Using found text, music, stylized physicality, and an abundance of pop culture references They Do
Not Move winds its way through an imagined American future in which democracy has been
defeated and a disorganized band of vagrants, waifs, and strays are hunted by monarchist forces.
Their only defense? An expressionist cavalcade of song and dance. There will be a beauty pageant.
There will be a sitcom. There will be conversion therapy. Horror movies, cancel culture, and Texas
law feature prominently in this oddly moving, frenetically funny love letter to our city, a devised
dance-theatre piece that could only come from the mind of Brian Jucha. Like each of his works, They
Do Not Move is sublimely derivative and apropos of everything.
Jucha previously collaborated with IBP and Catastrophic to create Last Rites (1997), We Have Some
Planes (2002), and Toast (2019). In its cover story, American Theatre magazine called We Have
Some Planes “darkly hilarious and compelling… like the best of remembered dreams” and said,
“Jucha and the extraordinary Infernal Bridegroom company have given us a way to open our eyes.”
created original interdisciplinary theater works for over 25 years. He was delighted and inspired to return in 2019 to create a new work with Catastrophic called TOAST.
Jucha’s greatest personal triumph came in collaboration with the company of actors of INFERNAL BRIDEGROOM PRODUCTIONS with WE HAVE SOME PLANES. Less then 6 months after September 11 – the New York artist used the verbatim transcripts from the morning of 9/11 between the cockpits and pilots of the four planes that crashed that day and the air traffic controllers along the east coast corridor as the basis of a new work. Performed underneath a looming bright red digital clock that ticked away the 75 minutes leading up to the disaster – with the text delivered in real time – Jucha and IBP broke all expectations for audiences and critics and delivered a groundbreaking theatrical experience that did not address the tragedies of that day as much as it created an emotional rollercoaster ride that examined the world in which we lived in – a world that would never quite be the same. WE HAVE SOME PLANES received critical rave reviews, standing ovations and landed both Jucha and Infernal Bridegroom on the cover of American Theatre magazine.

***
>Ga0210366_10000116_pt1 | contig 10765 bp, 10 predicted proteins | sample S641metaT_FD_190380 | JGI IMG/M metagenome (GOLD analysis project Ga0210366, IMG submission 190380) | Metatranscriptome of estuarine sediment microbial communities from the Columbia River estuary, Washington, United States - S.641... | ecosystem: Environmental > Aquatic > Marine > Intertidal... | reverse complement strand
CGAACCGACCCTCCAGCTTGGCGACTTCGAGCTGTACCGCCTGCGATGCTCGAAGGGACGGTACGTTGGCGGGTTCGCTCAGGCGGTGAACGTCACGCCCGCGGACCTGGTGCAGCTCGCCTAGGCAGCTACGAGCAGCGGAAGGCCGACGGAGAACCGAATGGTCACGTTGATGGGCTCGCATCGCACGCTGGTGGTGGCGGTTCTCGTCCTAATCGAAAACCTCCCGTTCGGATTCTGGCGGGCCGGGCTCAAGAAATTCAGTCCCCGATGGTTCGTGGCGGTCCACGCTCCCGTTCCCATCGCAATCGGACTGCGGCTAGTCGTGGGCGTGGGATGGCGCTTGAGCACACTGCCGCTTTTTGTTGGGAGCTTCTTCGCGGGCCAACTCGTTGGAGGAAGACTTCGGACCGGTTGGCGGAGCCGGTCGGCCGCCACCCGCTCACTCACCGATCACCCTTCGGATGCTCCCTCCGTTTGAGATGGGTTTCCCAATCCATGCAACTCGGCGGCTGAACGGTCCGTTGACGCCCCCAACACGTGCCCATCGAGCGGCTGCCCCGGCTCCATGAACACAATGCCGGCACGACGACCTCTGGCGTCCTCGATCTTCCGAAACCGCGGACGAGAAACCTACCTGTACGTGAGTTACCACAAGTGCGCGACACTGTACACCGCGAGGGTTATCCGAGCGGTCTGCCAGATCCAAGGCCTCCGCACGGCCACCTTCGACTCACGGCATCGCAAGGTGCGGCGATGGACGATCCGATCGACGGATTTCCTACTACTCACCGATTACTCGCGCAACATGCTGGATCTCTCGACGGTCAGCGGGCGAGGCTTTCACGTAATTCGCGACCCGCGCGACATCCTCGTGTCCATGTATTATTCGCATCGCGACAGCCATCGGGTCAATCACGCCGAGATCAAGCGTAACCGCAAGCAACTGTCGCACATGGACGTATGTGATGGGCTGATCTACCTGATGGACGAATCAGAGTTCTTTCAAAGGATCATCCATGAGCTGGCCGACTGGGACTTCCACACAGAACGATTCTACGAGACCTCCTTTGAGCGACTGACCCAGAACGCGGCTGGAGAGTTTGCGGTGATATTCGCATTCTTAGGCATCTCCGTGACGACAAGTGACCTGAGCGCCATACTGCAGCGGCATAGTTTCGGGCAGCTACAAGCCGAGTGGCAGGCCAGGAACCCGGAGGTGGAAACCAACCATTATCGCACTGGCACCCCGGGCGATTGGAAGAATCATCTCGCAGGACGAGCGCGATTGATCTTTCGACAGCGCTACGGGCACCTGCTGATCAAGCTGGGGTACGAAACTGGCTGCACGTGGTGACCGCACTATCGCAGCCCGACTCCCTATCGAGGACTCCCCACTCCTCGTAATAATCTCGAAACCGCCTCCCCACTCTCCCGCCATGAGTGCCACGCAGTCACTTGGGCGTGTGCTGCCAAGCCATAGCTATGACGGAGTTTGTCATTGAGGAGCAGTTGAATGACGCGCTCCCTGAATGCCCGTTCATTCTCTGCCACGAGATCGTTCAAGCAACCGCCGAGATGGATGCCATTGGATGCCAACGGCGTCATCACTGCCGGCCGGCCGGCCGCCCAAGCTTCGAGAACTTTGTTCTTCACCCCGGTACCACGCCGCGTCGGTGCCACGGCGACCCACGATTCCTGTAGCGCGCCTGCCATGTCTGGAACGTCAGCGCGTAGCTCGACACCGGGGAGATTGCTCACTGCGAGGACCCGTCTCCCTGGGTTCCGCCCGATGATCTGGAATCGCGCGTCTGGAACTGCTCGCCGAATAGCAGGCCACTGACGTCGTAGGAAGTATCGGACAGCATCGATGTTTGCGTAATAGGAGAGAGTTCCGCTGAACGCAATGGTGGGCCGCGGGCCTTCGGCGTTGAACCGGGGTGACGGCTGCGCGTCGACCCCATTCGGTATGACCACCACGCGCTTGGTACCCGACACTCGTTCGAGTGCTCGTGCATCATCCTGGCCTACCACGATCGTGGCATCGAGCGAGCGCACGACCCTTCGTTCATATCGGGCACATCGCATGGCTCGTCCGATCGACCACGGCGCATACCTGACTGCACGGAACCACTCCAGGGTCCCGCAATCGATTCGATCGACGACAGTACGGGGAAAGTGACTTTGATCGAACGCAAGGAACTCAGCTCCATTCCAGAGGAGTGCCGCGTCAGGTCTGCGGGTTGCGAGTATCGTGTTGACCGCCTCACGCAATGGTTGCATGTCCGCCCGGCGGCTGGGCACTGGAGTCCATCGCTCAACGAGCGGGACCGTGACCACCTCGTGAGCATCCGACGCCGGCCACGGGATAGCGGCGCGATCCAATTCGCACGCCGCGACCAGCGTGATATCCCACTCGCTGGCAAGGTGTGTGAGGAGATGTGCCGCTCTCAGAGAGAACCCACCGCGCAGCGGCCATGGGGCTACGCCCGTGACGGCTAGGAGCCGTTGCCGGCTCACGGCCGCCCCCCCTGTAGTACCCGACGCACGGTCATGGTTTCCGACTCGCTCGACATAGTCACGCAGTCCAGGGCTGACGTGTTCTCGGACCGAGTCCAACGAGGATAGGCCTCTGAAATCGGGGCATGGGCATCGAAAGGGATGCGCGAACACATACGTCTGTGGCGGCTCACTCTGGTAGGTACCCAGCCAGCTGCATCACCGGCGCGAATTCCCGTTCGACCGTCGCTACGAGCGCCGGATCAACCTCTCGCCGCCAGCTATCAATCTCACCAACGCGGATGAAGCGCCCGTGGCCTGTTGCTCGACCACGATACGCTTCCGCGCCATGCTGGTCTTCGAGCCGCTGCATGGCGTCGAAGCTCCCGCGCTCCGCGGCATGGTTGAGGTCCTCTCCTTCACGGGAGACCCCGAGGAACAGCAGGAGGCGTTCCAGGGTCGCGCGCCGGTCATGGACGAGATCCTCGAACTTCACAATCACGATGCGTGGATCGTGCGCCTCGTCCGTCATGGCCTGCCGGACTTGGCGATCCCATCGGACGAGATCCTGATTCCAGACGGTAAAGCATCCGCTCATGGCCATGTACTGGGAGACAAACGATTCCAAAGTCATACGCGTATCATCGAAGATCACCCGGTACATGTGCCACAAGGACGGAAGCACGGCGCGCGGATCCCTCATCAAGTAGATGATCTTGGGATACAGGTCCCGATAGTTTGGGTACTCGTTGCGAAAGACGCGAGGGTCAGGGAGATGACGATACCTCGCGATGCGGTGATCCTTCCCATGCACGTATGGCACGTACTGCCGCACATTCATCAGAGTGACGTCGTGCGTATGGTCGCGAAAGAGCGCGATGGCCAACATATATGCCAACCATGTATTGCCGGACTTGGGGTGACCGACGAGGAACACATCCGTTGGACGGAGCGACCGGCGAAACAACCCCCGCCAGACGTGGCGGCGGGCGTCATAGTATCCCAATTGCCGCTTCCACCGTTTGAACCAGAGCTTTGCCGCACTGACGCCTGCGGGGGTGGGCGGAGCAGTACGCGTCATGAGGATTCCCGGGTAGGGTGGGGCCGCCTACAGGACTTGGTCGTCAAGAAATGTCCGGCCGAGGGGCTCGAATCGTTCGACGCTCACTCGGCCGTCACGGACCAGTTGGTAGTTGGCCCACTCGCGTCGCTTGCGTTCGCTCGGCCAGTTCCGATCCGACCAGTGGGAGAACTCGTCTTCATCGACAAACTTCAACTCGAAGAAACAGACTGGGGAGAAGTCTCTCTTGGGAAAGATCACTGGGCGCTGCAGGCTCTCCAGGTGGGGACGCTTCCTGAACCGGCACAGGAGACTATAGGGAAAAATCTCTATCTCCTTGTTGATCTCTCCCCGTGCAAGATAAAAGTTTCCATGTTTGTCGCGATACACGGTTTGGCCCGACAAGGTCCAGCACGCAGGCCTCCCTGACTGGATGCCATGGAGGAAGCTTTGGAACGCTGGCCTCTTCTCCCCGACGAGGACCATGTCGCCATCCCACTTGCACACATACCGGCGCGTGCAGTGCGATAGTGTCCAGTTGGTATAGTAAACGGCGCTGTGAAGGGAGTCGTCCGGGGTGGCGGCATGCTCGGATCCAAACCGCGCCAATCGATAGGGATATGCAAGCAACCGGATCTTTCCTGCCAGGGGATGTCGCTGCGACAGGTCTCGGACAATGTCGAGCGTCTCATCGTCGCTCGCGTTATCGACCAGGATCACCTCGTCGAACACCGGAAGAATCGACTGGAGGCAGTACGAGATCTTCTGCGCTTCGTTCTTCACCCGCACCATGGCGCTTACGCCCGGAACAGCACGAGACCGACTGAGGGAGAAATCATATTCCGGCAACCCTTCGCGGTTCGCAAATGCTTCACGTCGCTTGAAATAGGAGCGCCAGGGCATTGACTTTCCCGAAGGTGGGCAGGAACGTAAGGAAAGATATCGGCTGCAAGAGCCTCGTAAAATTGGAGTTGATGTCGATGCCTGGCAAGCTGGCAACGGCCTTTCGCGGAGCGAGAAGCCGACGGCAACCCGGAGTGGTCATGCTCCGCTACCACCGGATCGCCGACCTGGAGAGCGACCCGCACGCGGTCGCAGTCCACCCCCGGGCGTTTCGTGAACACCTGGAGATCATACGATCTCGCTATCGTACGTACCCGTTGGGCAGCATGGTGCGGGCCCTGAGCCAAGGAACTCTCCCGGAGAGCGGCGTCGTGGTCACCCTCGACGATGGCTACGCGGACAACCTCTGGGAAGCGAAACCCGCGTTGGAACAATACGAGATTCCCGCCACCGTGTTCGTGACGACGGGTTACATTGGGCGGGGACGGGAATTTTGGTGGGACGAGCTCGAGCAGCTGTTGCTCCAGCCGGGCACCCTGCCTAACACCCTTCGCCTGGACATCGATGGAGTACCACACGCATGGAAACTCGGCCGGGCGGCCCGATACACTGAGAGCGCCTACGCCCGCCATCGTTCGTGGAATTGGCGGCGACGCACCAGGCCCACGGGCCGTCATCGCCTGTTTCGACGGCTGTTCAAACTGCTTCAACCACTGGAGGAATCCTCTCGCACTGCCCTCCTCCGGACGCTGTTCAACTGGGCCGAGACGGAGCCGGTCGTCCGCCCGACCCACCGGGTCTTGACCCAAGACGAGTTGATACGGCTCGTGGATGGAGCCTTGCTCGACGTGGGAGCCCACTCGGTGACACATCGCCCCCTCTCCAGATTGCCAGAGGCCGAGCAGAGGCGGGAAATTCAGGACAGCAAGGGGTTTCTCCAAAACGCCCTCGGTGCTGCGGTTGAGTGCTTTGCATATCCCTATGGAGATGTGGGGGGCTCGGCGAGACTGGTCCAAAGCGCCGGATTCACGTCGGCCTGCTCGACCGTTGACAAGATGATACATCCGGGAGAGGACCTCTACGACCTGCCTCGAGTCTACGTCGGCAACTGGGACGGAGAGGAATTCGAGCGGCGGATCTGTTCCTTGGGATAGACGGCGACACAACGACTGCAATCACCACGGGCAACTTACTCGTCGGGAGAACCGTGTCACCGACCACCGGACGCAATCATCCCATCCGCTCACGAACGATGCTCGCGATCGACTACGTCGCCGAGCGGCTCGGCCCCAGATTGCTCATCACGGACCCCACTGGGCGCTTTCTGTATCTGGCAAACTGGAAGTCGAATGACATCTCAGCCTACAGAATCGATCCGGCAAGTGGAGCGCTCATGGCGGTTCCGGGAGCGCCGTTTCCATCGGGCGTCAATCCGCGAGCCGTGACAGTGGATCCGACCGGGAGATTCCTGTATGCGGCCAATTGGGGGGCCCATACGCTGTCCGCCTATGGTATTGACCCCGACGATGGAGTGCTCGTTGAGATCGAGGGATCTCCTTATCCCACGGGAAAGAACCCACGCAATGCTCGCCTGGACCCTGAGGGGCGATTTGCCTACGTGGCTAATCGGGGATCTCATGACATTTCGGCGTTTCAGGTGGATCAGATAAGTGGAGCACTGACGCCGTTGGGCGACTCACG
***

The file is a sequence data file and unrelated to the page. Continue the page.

Jucha gained a reputation as an established ‘traditional’ director helming the reins of plays and musicals such as Stephen Belber’s TAPE, Mary Zimmerman’s Metamorphoses and BAT BOY The Musical. He was more widely known for collaborating closely with ensembles of actors to create original pieces. His own now defunct New York-based Via Theater were constant producers in the downtown NYC performance landscape in the 90’s presenting 2 to 3 original works a year to consistent rave reviews from The New York Times. He is a theater artist who is not a playwright. He relies as heavily on stylized movement as he does on spoken text. His singular performance style is always visually arresting, engaging, and entertaining.
The performances – conceived by Jucha – working closer with actors – have ranged from performance/dance to adaptations of plays to original rock operas, to theater of the absurd collages using current events, texts from found sources (court trials, newspaper articles, self-help books); kaleidoscopes of music, sound and soaring singing; and always a technically proficient array of imagery and movement.
All of Jucha’s productions have developed out of a life’s work studying VIEWPOINTS. Many artists have utilized the benefits of Viewpoints training over the last 2 decades, Jucha is one of the few who was part of the original conception, having worked with both its creators dancer/choreographer Mary Overlie and Anne Bogart who adapted its use towards theater.